Save $1000

Save $1000 This Year With These Easy Minimalist Habits.

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We all have too much sh*t! Closets stacked with shoes, dressers with unused tools, jewelry, and/or makeup, shelves of books we’ve purchased faster than we can read them, or the “Fahgettaboudit” pile in the closet of “important” things we promised to sort out five years ago.

Gross excess is how corporate America makes their money, and how YOU continue to lose it by still PAYING for all this JUNK on your high interest 3+ credit cards!

Whew! If that’s not a reality slap in the face, then the total balance of what may be $10,000 or more should be!

The past year, I saved $1,000 with these 5 new habits.

1: HAVE A SPEND-LESS WEEKEND EVERY OTHER WEEK

Whether your weekends are actually the weekend or 2 random days off in the middle of the week (unpredictable schedule buddies!), try spending absolutely nothing at least two times during your days off. Chances are you’re purchasing useless things every day you get off.

Take clothing for example: on average, Americans purchase just a little over one garment each week! After you do the math, that number is 52 articles of clothing for the entire year! Or 260 articles after 5 years! And after 10 years, that’s 520 articles of clothing! If each article cost you an average of $20 each (and hey! Let’s face it; most of it costs much more), that is $1,040 spent on clothing alone in one year, $5,200 over 5 years, and $10,400 over a decade!

that is $1,040 spent on clothing alone in one year

Since we don’t always get rid of the old while we bring in the new, we end up with dumbfounding numbers of clothing we barely wear. Sorry; the excuse of doing less laundry isn’t worth the expense since the national average water bill is $70 a month, which is $840 per year. You still would save a minimum of $200 per year without having to purchase new clothes each week.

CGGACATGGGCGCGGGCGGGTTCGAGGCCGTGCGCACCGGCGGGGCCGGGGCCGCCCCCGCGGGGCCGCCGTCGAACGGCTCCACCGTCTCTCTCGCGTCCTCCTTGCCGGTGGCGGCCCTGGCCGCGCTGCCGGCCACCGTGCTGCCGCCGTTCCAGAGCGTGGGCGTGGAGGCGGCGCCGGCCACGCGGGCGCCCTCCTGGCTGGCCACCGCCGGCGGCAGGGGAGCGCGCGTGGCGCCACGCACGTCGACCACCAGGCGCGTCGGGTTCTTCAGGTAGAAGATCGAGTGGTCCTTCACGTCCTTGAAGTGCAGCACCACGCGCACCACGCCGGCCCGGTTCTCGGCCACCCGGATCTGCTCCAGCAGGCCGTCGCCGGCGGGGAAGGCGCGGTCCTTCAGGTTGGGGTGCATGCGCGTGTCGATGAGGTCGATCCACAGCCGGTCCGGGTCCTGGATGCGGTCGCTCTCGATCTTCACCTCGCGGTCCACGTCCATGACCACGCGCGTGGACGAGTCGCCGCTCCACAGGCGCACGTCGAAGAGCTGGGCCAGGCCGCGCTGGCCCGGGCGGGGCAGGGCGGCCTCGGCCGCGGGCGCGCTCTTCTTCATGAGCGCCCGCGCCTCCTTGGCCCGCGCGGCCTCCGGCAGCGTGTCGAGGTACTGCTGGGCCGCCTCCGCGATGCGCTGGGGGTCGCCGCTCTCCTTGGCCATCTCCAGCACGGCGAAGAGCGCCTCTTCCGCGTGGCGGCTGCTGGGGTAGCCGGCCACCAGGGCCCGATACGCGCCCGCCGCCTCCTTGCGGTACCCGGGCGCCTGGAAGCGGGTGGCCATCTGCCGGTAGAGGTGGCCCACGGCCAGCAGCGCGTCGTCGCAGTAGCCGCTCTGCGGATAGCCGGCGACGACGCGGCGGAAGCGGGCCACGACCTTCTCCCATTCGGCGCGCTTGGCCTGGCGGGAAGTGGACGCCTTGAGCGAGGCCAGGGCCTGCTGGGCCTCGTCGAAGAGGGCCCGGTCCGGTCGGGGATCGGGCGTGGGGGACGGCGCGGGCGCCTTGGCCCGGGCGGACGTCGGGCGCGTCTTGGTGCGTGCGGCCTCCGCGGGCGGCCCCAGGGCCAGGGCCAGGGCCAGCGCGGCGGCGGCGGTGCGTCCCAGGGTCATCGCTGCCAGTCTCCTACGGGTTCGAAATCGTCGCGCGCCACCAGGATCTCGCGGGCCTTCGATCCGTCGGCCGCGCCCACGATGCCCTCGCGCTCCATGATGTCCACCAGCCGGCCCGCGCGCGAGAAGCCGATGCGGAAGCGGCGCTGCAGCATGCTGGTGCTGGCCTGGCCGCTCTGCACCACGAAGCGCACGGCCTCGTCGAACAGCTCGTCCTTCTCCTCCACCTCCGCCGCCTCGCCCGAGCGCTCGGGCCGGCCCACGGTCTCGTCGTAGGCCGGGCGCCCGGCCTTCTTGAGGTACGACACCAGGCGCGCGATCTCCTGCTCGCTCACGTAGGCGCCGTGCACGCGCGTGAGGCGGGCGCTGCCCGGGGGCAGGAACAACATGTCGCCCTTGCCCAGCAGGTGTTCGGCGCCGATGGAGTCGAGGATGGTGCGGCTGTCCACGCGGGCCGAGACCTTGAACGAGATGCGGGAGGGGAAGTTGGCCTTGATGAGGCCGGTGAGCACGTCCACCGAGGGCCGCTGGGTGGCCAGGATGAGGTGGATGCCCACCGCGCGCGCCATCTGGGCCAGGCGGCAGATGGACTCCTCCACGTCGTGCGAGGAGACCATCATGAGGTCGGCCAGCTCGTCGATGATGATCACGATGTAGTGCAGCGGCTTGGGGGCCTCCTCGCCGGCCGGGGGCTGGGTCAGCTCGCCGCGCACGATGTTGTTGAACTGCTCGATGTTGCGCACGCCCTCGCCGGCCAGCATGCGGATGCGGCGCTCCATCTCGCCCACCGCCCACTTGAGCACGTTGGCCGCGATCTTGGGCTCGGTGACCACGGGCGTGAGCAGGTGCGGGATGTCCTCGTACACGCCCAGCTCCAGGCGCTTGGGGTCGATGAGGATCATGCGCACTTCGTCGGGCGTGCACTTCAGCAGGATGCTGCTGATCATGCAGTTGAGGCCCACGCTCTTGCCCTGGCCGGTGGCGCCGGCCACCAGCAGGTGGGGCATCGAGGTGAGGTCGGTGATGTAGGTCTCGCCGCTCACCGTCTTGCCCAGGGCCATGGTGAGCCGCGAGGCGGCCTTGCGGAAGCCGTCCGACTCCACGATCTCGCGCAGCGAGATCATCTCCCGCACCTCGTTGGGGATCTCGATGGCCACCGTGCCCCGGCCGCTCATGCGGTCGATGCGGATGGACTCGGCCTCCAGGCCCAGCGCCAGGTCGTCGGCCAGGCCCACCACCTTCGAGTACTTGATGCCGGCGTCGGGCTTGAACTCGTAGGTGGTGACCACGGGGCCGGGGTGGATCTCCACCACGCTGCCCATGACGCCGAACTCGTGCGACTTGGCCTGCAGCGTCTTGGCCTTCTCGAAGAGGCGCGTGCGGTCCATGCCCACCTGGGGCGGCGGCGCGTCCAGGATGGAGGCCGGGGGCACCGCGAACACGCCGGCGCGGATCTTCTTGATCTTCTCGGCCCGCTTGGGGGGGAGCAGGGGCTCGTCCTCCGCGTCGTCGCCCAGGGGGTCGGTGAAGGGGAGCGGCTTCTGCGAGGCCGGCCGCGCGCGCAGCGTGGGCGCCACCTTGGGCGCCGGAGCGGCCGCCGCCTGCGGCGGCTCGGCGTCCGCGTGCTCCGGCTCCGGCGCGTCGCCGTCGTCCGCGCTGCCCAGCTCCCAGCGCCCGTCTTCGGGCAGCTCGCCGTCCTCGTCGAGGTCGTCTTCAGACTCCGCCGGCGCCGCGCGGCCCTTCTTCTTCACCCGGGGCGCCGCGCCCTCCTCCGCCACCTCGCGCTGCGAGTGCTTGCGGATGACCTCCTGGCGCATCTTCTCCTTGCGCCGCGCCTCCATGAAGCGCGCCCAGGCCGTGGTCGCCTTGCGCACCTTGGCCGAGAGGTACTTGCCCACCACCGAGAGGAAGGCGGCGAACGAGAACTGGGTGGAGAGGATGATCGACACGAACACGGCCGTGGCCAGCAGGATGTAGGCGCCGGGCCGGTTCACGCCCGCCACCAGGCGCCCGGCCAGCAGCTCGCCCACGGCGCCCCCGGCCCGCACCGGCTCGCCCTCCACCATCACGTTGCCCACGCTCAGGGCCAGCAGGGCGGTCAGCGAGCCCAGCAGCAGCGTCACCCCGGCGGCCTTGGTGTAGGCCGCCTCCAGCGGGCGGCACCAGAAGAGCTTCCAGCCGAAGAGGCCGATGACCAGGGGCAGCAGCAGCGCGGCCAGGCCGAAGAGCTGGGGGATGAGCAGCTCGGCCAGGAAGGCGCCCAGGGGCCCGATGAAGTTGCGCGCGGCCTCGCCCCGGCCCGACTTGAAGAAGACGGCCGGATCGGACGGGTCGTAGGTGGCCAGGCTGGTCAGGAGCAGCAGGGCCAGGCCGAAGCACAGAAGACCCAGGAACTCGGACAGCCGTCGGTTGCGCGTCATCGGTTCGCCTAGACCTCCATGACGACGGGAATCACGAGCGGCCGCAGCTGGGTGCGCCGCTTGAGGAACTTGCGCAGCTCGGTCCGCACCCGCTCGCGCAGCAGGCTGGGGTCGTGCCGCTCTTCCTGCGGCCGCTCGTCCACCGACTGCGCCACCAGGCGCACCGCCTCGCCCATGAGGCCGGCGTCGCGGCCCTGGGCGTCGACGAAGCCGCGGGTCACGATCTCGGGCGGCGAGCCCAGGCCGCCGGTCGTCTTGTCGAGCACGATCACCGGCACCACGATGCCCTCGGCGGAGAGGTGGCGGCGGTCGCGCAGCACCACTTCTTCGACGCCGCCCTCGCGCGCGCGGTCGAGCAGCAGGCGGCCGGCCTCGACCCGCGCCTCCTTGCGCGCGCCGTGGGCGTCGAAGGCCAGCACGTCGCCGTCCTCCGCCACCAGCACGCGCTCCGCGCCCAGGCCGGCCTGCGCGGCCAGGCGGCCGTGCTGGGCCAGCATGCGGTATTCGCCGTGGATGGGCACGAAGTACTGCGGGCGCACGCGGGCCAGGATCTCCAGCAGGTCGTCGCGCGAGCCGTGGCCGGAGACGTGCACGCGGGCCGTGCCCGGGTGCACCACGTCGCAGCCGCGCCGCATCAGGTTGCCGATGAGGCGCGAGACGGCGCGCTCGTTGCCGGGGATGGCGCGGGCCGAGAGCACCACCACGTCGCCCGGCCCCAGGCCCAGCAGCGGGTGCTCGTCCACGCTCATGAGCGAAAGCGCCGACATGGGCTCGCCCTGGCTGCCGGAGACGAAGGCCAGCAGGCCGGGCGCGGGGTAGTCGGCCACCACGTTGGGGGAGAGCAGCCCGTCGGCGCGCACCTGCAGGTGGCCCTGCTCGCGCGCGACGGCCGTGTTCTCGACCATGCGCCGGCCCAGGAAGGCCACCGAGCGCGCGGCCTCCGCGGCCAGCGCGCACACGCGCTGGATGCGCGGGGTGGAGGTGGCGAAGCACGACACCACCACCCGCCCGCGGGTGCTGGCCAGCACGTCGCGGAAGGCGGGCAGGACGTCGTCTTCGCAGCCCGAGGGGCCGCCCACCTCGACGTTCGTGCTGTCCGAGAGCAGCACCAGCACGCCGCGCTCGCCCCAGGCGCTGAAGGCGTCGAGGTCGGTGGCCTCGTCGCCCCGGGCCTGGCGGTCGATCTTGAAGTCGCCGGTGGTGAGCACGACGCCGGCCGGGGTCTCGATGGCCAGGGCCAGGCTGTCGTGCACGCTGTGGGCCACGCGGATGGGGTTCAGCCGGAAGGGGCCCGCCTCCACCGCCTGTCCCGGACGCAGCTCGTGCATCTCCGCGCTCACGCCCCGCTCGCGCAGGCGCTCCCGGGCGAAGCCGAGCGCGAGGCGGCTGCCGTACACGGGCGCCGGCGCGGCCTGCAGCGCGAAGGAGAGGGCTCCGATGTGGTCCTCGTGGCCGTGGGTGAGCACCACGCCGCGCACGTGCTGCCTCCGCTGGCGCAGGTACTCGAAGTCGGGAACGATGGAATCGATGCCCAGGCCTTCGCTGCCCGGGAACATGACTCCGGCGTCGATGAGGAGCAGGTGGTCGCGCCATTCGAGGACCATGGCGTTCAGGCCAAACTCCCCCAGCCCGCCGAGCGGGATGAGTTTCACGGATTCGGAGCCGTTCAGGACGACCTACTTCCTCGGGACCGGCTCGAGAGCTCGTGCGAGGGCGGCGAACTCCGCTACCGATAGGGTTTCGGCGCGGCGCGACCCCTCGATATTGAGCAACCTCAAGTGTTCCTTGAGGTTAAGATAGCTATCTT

Clothing isn’t the only thing we shop for. Maybe your impulse purchases are books, video games, or artisanal coffee. Whatever your jam, stop letting it jam up your living space.

What To Do Instead

  • Have a picnic with your friends and family!
  • Go bike riding with your buddies!
  • Take your fur-baby for a longer walk!
  • Take a walk at your local park!
  • Experiment with the food you have in your house!
  • Volunteer for a good cause!
  • Play video games!

What To Do With That Money You Saved

  • Pay off those credit cards, especially store cards if you have them.
  • Pay off some of your student or personal loans.
  • Start a Mutual Fund and invest your newfound savings into it. Professionally managed mutual funds are a great way to begin building long term income through interest gained through shares and bonds. Yes there is risk, but the gains outweigh it and the profit is made through patience. Try these five popular funds with high five-year returns according to Forbes:
  • Fidelity Contrafund: 16.85%
  • American Funds Growth Fund of America: 16.15%
  • Fidelity 500 Index Fund: $15.07%
  • American Funds Fundamental Investors Fund: 15.03%
  • Vanguard 500 Index Fund: 15.01%

2: SAY GOODBYE TO AT LEAST 3 ARTICLES OF CLOTHING EACH WEEK

While you’re on that Spend-Less Weekend, donate or trash at least 3 articles of clothing each week. Sometimes our slow reaction to parting with things is the myth that someone else might need it.

Well, great! Feed into that ideology by donating that sh*t! Look into your closets each week and see if there is a pair of shoes, a shirt, or a swim suit you can part with. Don’t use this as an opportunity to buy new stuff to replace it with, but to really see what you need and what you don’t.

Create three piles: Yes, No, and Meh.

The Yes Pile includes things you actually wear and love to wear. They may include work uniforms, workout clothes, favorite outfits, or practical wear.

The No Pile includes things you don’t fit into anymore, styles you regret, or things you just don’t want or need.

The Meh pile includes things that you like sometimes, but not all the time. They include things you’re not sure about. This is the perfect growth opportunity to shake off some of those indecisive habits. This is the pile in which the fate of your clothing will be decided at the end.

And, when you get to the end, When in Doubt, Meh is Out!

What To Do With Those Clothes Instead